Biden Nominates New Air Force Chief as Service Faces China, Recruiting Woes

President Joe Biden has nominated Gen. David Allvin to serve as the next chief of staff of the ; if confirmed, he would replace Gen. Charles "C.Q." Brown as the top military leader of the service.

Allvin has served as the vice chief of staff of the Air Force since November 2020, according to his service biography. His prior roles included serving as the director for strategy, plans and policy, J-5, on the Joint Staff.

A notice that Biden submitted Allvin's nomination to the Senate was made public Wednesday, and it was referred to the Senate Armed Services Committee. The previous Air Force chief of staff, Brown, was nominated in May to serve as the next chairman of the Joint Chiefs of Staff.

Allvin graduated from the in 1986. He is a command pilot with more than 4,600 hours, including 800 flight test hours in more than 30 aircraft and 100 combat hours in Iraq and Afghanistan, according to his service biography.

His earliest assignments were as a co-pilot out of , Germany, and as a C-141B co-pilot out of McChord Air Force Base, Washington, which was later consolidated into a joint base. He also flew and as an experimental test pilot out of , California.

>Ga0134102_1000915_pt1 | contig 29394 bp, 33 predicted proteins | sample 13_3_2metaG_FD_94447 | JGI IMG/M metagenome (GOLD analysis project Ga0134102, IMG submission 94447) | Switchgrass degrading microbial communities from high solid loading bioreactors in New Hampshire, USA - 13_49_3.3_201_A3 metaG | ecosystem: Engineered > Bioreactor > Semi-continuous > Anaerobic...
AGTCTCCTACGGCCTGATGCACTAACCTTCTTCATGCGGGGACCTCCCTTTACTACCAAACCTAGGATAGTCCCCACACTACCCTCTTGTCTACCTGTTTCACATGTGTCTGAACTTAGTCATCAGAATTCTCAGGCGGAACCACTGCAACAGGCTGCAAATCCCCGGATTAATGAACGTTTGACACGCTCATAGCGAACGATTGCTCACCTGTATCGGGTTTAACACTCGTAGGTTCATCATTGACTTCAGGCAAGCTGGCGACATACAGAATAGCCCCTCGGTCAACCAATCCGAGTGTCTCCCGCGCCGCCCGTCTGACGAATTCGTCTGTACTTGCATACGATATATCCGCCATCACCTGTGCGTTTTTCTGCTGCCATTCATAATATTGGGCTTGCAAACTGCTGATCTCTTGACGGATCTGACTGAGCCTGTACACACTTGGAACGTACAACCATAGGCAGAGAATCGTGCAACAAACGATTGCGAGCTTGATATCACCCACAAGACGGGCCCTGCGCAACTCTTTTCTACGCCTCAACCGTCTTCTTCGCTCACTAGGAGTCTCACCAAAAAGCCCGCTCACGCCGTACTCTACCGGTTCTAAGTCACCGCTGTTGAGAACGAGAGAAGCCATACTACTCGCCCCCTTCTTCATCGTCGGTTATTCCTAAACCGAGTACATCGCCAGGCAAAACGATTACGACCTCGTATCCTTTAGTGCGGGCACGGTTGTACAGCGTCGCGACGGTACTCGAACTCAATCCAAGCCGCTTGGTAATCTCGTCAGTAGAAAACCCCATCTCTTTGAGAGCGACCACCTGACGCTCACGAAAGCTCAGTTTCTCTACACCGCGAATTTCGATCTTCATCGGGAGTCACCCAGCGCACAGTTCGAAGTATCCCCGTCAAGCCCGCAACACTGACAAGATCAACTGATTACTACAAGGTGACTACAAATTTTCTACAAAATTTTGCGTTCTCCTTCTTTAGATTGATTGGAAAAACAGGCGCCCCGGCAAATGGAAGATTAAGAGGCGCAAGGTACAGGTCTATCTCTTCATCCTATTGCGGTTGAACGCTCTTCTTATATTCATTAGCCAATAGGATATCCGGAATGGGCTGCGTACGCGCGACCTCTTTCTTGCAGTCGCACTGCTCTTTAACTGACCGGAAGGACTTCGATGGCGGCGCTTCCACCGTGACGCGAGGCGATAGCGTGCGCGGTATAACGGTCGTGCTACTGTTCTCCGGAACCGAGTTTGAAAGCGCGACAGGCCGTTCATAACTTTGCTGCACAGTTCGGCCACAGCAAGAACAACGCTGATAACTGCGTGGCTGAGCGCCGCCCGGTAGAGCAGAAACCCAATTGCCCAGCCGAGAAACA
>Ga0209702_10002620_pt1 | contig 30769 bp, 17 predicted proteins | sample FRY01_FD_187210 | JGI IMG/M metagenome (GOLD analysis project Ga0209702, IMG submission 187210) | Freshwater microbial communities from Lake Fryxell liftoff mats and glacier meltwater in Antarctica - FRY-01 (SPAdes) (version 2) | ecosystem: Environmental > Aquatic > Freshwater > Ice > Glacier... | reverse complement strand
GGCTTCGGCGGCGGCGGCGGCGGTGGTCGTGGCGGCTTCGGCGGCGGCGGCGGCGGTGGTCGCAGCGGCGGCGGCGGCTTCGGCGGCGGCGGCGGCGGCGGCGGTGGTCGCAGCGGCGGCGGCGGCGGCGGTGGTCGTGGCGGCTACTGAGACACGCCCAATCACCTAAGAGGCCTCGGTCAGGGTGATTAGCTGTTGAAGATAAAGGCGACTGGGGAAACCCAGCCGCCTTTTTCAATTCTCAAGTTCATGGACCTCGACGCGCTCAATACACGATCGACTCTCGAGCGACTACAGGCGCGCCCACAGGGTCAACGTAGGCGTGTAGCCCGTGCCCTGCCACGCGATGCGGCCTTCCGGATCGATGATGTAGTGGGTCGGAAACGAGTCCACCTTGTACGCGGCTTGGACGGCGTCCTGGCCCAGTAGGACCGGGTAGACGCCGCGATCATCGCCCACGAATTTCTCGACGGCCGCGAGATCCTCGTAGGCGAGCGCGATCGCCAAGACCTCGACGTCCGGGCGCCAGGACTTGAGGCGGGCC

If confirmed, Allvin will be responsible for 689,000 active-duty, Guard, reserve and civilian forces.

He would also be taking over the role at a pivotal time for the Air Force as the Pentagon continues to focus on competition with China and as the service struggles to meet its goals.

The U.S. has seen some of its lowest unemployment rates in more than 50 years, something that hurts military recruiting efforts. Added to that, the Pentagon has released studies showing that only 23% of American youth are eligible to serve due to being overweight, using drugs, or having mental and physical health problems.

The Air Force Recruiting Service said that, overall, less than 10% of the young population is interested in serving in the first place -- 50% can't even name all the military service branches.

Considering all those factors, that the service is projecting a shortfall of between 10% and 13% in its recruiting goals.

Meanwhile, both Allvin and Brown face an uncertain timeline to be confirmed for their new roles as Sen. Tommy Tuberville, R-Ala., continues to stymie military promotions in retaliation for the Pentagon's abortion travel policies.

As of July 12, 97 Air Force and six nominations are being held up because of Tuberville, .

news flash